A planetary nebula is a region of cosmic gas and dust formed from the cast-off outer layers of a dying star. Despite their name, planetary nebulae have nothing to do with planets.
When stars with an intermediate mass (greater than 80% of the Sun’s mass, but less than eight times its mass) die, they expand to form red giants. The dying star will continue to expel gas, whilst simultaneously the remaining core of the star contracts and temporarily begins to radiate energy again. This energy causes the expelled gas to ionise, meaning that the atoms and molecules in the gas become charged and begin to emit light. The cast-off glowing gas is known as a planetary nebula. Therefore, planetary nebulae are classified as emission nebulae, and are entirely unrelated to planets. The misnomer came about because of a historical misclassification. 250 years ago, astronomers thought they were looking at gas planets when they observed the colourful spectacle of planetary nebulae through their less powerful telescopes. Planetary nebulae only last for about 20 000 years, making them a very short-lived part of the stellar life cycle.
Throughout the years, Hubble has studied and imaged varying shapes and colours of these intricate planetary nebulae, the different colours arising from different, often newly created, chemical elements, showing that the final stages of the lives of stars are more complex than once thought. You can explore Hubble’s beautiful collection of planetary nebula images here.
Using Hubble, astronomers caught a rare glimpse of the nebula Hen 3-1357, nicknamed the Stingray nebula, fading precipitously over just the past two decades. Even though the Universe is constantly changing, most processes are too slow to be observed within a human lifespan. However, the Stingray Nebula offered researchers a special opportunity to observe the evolution of a system in real time. Images captured by Hubble in 2016, when compared to Hubble images taken in 1996, showed a nebula that has drastically dimmed in brightness and changed shape.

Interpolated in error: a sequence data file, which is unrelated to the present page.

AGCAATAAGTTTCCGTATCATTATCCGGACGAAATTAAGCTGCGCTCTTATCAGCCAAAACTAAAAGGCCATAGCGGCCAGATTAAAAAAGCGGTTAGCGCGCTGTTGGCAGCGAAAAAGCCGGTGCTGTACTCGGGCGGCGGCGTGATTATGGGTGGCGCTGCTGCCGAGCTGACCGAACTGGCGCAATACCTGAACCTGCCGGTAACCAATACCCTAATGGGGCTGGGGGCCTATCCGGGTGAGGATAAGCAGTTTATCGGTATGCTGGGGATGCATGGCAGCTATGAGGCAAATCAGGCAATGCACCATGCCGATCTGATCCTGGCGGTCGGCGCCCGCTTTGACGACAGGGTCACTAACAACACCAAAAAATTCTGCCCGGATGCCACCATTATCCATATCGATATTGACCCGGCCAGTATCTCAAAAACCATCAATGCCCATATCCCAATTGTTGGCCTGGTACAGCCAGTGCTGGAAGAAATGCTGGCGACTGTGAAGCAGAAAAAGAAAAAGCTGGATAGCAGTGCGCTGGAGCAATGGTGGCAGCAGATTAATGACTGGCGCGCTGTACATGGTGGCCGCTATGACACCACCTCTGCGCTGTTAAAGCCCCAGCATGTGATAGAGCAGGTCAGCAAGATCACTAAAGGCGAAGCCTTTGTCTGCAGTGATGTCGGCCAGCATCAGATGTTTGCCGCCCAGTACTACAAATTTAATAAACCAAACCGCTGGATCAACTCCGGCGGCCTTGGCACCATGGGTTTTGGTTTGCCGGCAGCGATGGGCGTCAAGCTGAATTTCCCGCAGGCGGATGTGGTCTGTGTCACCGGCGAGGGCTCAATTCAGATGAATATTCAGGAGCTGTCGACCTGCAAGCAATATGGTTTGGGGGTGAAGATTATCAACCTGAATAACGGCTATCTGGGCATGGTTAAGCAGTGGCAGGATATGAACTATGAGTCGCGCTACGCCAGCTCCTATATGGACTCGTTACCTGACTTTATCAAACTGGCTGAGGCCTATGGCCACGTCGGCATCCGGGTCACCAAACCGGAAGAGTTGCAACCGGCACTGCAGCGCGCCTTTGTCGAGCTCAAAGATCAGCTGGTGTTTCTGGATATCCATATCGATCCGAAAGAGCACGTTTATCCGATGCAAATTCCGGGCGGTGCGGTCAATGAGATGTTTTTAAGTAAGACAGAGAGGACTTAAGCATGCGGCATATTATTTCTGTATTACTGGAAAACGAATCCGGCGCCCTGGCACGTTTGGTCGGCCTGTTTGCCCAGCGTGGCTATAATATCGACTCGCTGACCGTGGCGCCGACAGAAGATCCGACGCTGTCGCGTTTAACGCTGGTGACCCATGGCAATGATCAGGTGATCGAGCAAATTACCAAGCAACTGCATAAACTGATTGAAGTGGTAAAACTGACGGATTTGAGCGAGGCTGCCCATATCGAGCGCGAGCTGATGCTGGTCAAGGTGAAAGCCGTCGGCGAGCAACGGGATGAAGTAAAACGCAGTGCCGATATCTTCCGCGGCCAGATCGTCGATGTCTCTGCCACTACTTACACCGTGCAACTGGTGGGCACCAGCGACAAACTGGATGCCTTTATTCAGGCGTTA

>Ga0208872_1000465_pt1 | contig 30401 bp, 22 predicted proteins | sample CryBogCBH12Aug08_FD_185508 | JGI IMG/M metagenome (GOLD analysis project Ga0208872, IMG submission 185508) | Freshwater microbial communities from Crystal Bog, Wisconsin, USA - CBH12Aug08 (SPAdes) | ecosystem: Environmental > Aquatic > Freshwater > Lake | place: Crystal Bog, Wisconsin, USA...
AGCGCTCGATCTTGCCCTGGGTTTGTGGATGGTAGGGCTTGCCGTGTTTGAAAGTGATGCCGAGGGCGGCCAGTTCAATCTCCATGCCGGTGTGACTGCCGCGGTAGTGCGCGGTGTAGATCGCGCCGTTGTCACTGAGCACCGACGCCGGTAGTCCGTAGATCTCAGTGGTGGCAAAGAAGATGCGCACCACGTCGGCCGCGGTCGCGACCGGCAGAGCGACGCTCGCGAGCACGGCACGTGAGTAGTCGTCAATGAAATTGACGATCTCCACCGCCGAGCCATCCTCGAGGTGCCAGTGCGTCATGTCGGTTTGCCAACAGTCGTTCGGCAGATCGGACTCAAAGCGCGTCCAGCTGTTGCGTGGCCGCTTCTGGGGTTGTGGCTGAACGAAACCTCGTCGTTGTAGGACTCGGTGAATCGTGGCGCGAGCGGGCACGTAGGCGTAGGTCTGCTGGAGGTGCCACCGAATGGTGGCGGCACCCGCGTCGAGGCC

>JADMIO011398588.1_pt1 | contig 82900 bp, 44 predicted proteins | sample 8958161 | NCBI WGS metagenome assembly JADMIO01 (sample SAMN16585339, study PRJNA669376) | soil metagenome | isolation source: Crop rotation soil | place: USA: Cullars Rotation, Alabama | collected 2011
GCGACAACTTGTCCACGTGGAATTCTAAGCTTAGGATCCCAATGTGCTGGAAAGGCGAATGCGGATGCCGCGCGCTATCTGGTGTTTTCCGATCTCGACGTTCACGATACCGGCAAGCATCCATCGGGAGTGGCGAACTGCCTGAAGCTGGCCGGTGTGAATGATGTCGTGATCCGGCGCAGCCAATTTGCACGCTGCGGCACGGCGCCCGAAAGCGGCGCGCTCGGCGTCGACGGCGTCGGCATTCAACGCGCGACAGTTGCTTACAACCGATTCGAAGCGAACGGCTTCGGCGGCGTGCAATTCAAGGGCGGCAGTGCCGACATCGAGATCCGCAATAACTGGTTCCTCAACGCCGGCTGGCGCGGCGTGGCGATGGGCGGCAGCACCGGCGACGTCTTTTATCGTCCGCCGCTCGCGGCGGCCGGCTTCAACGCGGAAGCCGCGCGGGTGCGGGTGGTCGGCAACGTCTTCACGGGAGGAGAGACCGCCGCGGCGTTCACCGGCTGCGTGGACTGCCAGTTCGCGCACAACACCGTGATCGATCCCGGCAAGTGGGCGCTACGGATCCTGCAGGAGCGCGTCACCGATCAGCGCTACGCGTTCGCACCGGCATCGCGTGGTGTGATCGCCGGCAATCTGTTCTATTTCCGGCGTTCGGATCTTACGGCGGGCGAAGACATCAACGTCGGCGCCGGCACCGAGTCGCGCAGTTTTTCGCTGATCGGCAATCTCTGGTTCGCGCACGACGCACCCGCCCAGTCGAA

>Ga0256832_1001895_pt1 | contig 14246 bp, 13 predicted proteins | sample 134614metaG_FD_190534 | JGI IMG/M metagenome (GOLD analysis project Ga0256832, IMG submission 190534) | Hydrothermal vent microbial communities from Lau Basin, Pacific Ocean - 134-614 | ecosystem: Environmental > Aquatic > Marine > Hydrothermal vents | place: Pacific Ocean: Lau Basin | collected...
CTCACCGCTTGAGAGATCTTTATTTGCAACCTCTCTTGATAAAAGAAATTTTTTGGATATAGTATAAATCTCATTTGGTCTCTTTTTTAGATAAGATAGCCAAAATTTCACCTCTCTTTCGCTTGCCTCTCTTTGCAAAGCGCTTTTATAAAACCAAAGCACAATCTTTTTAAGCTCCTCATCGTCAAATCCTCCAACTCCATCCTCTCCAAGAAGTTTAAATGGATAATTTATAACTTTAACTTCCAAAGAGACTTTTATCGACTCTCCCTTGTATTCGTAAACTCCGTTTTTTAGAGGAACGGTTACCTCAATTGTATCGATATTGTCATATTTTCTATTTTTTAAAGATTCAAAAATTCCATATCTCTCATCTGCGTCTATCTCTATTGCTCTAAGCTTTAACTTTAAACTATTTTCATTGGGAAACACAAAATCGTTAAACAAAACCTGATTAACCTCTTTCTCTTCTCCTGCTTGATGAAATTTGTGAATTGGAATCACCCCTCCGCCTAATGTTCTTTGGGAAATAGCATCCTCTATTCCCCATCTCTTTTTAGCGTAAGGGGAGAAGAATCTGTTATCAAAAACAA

To celebrate Astronomy Day in 2003, astronomers unveiled one of the largest and most detailed celestial images to date of the Helix Nebula. The Hubble Space Telescope image showed a fine web of filamentary 'bicycle-spoke' features embedded in the colourful red and blue gas ring that is one of the nearest planetary nebulae to Earth. Being so nearby, the nebula is nearly half the size of the diameter of the full Moon. Hubble astronomers took several exposures with the Advanced Camera for Surveys to capture most of it.
Hubble’s studies of a large number of planetary nebulae have also revealed that rings, such as those seen around the Cat's Eye Nebula, are much more common than previously thought and have been found in at least a third of all planetary nebulae.
The telescope also demonstrated its full range of imaging capabilities with two new images of planetary nebulae in 2020, of NGC 6302, dubbed the Butterfly Nebula, and NGC 7027. Both are among the dustiest planetary nebulae known and both contain unusually large masses of gas, which made them an interesting pair for study in parallel by researchers. The Hubble images revealed in vivid detail how both nebulae are splitting themselves apart on extremely short timescales — allowing astronomers to see changes over the past couple of decades.